Manage the Lifecycle of VM Role Instances in Windows Azure
Updated: March 8, 2011
[The VM Role feature of Windows Azure is being retired on May 15th, 2013. After the retirement date, VM role deployments will be deleted. To move forward with your existing applications, you can use Windows Azure Virtual Machines. For more information about using Virtual Machines for your application, see Moving from VM Role to Windows Azure Virtual Machines.
The process of developing a VM Role begins with creating and customizing an image of Windows Server 2008 R2 and uploading it to the Windows Azure image repository. After you upload a server image, it remains in the repository until you delete it. When you deploy your cloud service in Windows Azure, the server image referenced in the service configuration file is applied to create the specified number of VM Role instances, each of which runs the customized version of Windows Server defined by your image.
The VM Role instance is a named instance of the image that runs in exactly one virtual machine at any given time. The virtual machine in which the VM Role instance runs may change over time. When you reimage an instance, or when Windows Azure reimages it due to a transient failure, the virtual machine is shut down, and all state information that has not been persisted is lost. When the VM Role instance is brought online again, a new virtual machine is created from the image. If your service requires that state be restored, you will need to implement the process of persisting and restoring state yourself. Options for persisting state include writing it to a Windows Azure blob or to a Windows Azure drive.
|A VM Role always performs an image-based deployment of the operating system. The virtual machine in which a VM Role instance runs is a transient environment; the virtual machine itself is never moved from one physical host machine to another.|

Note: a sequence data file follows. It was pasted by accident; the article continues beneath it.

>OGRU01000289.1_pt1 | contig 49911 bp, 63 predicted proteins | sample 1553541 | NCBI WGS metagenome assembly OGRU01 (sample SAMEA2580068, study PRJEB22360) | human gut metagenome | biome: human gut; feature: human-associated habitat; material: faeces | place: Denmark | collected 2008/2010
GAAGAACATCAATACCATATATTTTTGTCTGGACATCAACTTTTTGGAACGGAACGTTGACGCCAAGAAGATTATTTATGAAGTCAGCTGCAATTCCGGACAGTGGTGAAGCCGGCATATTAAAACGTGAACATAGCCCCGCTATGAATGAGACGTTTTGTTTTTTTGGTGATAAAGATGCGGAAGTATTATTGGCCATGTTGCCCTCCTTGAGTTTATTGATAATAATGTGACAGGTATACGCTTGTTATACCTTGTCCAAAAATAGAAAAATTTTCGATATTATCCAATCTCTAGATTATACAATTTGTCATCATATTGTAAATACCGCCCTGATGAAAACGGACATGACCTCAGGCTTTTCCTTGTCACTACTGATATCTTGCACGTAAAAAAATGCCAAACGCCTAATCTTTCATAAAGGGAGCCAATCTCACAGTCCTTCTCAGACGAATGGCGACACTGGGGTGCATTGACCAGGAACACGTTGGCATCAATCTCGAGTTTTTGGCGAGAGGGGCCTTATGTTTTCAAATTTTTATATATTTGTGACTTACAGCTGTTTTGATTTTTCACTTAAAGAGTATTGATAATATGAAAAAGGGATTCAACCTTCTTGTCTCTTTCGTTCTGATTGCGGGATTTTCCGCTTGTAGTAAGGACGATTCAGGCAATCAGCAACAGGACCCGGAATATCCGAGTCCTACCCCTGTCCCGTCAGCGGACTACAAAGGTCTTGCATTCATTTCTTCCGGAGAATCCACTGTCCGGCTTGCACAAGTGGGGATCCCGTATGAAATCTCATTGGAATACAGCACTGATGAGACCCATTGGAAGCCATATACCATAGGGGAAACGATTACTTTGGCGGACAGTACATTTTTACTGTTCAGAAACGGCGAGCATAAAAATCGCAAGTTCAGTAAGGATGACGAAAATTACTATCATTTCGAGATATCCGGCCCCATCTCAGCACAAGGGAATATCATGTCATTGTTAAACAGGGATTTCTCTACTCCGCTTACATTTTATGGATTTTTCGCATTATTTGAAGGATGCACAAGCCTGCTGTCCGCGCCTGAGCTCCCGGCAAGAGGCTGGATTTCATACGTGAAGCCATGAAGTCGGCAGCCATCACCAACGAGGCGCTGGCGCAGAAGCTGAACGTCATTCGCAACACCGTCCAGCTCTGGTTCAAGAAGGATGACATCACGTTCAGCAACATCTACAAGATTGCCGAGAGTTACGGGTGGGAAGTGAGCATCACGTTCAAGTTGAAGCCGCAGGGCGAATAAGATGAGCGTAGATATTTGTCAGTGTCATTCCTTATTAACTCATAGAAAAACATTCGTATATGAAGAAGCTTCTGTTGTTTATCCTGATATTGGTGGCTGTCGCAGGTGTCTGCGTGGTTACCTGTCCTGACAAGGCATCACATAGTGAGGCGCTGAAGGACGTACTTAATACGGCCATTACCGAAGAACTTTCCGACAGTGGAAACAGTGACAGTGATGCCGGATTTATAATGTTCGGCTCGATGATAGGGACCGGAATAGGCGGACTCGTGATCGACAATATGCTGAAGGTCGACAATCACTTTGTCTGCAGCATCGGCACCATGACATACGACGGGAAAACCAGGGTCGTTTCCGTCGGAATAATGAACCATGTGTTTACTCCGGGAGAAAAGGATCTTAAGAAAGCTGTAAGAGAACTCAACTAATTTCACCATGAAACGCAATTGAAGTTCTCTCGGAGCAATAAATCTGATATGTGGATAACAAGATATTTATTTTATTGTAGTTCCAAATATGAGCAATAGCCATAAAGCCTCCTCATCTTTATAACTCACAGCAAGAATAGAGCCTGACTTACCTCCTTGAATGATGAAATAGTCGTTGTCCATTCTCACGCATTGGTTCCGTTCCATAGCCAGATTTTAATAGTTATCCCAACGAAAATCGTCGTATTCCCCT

When you deploy an image, it is read-only, and it remains read-only – Windows Azure never writes directly to your image. Because your image is read-only, and because the VM Role instance needs to write Windows Setup data as it comes online and other system data throughout its lifecycle, Windows Azure creates an additional, ephemeral VHD that it can write to. It is not possible to access the writable VHD directly, or to persist it directly when the instance is brought offline. When the VM Role instance is reimaged, a new ephemeral VHD is created in the process of bringing the instance back online in a new VM.
The following diagram shows how an image is deployed to Windows Azure and applied to create VM Role instances:
Each time a new image is deployed or a VM Role instance is reimaged, Windows Azure creates a virtual machine for the instance and starts the operating system for the first time. During this process, Windows Setup runs in an automated fashion, configuring itself from information provided in the answer file (c:\unattend.xml). The operating system then restarts automatically to complete the setup process. After the operating system restarts, auto-start services are started. After all auto-start services have started, Windows Azure brings the VM Role instance into load balancer rotation, and it begins receiving traffic.
An instance can be restarted any number of times. Windows persists all data across restarts. When you reimage a VM Role instance, it is re-created from the image, and any state that you have not explicitly persisted is lost. Data that is written to the local storage resource directory is persisted when a server instance is reimaged; however, this data may be lost in the event of a transient failure in Windows Azure that requires your VM Role instance to be moved to different hardware.
The following diagram shows the lifecycle of a VM Role instance from the time that the image is applied to the time that the instance is reimaged. It also shows the lifecycle of a Windows session within the image lifecycle, from the time that the operating system initially starts to the time that it is restarted.
After the application it has been deployed, it is assigned a single virtual IP address (VIP), managed by the load balancer. The load balancer handles the routing of traffic to the running instances. Each instance is assigned a dynamic IP address, which is accessible to other components of your cloud service but not to Internet traffic.